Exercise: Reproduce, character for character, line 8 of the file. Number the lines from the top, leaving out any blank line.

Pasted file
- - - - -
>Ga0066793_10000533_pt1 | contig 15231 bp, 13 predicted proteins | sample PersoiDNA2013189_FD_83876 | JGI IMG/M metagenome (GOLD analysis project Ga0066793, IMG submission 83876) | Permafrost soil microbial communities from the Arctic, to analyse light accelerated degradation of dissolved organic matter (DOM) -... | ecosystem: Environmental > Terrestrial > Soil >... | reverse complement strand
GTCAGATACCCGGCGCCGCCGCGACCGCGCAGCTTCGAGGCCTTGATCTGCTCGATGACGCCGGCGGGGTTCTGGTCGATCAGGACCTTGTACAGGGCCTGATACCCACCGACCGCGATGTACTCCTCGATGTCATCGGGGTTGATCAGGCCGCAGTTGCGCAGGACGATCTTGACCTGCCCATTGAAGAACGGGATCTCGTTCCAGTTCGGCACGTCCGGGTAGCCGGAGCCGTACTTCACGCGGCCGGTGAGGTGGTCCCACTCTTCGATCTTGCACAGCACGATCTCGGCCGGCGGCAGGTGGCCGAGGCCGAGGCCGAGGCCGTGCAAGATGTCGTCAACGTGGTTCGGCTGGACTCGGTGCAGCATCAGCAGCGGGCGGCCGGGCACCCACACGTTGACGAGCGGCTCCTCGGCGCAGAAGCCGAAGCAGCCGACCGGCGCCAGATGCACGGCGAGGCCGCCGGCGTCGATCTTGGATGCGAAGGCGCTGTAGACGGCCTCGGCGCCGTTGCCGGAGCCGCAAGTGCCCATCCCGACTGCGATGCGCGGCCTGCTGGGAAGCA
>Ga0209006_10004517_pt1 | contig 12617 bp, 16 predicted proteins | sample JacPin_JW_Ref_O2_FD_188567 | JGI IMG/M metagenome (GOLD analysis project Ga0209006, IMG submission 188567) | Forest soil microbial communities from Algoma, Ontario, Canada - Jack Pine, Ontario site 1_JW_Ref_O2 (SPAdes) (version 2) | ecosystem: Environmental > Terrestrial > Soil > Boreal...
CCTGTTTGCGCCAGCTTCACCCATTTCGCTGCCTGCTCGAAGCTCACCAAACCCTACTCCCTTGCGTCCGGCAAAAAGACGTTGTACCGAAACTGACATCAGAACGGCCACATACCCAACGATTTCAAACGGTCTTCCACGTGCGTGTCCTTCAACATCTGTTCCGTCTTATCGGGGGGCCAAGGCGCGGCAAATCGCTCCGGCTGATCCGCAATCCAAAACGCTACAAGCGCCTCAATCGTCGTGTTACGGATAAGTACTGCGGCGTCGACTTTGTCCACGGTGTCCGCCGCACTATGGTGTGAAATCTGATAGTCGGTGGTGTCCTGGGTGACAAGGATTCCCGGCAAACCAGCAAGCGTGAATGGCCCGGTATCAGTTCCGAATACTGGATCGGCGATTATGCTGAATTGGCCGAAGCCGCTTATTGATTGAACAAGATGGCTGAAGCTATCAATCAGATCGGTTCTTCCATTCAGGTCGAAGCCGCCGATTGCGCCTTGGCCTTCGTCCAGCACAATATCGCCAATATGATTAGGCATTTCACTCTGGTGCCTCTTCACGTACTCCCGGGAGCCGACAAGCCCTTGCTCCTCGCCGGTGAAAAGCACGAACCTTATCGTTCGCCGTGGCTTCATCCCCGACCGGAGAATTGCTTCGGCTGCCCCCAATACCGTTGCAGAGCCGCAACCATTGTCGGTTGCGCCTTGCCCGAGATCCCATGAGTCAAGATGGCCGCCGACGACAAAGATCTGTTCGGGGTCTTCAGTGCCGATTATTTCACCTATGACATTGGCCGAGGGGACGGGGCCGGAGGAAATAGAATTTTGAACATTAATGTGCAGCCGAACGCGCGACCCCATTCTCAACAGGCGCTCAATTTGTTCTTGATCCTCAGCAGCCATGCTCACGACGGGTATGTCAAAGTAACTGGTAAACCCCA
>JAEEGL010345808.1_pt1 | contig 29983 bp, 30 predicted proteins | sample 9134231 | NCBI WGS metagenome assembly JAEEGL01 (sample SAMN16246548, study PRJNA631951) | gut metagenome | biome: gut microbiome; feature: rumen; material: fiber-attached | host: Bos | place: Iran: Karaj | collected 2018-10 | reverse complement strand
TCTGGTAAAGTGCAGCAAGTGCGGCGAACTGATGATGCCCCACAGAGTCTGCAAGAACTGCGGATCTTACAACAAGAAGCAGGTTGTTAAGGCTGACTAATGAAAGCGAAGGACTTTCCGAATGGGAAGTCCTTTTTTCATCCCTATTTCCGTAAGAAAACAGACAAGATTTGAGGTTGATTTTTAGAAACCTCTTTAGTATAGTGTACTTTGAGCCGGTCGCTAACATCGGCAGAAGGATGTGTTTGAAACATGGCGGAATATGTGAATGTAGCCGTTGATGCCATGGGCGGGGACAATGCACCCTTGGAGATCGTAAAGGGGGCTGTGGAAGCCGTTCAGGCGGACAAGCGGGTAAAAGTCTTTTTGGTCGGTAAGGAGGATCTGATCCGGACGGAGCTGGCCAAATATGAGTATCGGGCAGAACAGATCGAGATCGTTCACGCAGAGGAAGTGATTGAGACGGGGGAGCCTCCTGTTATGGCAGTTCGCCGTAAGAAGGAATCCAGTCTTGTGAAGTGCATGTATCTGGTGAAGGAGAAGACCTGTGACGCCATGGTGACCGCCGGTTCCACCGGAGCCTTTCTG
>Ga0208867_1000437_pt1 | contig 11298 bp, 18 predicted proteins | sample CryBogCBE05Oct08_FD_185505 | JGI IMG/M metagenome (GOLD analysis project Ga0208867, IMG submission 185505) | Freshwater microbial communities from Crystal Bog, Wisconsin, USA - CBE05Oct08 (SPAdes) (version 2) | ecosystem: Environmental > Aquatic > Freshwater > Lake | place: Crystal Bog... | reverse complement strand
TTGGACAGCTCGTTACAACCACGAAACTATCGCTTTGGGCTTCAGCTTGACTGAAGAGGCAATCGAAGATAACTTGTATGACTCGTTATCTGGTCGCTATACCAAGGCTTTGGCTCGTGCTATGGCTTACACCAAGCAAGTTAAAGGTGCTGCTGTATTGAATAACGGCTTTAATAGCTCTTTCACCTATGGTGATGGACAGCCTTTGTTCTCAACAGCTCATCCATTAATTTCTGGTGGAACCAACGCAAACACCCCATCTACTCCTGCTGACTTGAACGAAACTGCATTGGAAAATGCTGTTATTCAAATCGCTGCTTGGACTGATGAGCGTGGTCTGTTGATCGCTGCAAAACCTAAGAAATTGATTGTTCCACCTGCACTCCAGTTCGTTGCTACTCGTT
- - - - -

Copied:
TTGGACAGCTCGTTACAACCACGAAACTATCGCTTTGGGCTTCAGCTTGACTGAAGAGGCAATCGAAGATAACTTGTATGACTCGTTATCTGGTCGCTATACCAAGGCTTTGGCTCGTGCTATGGCTTACACCAAGCAAGTTAAAGGTGCTGCTGTATTGAATAACGGCTTTAATAGCTCTTTCACCTATGGTGATGGACAGCCTTTGTTCTCAACAGCTCATCCATTAATTTCTGGTGGAACCAACGCAAACACCCCATCTACTCCTGCTGACTTGAACGAAACTGCATTGGAAAATGCTGTTATTCAAATCGCTGCTTGGACTGATGAGCGTGGTCTGTTGATCGCTGCAAAACCTAAGAAATTGATTGTTCCACCTGCACTCCAGTTCGTTGCTACTCGTT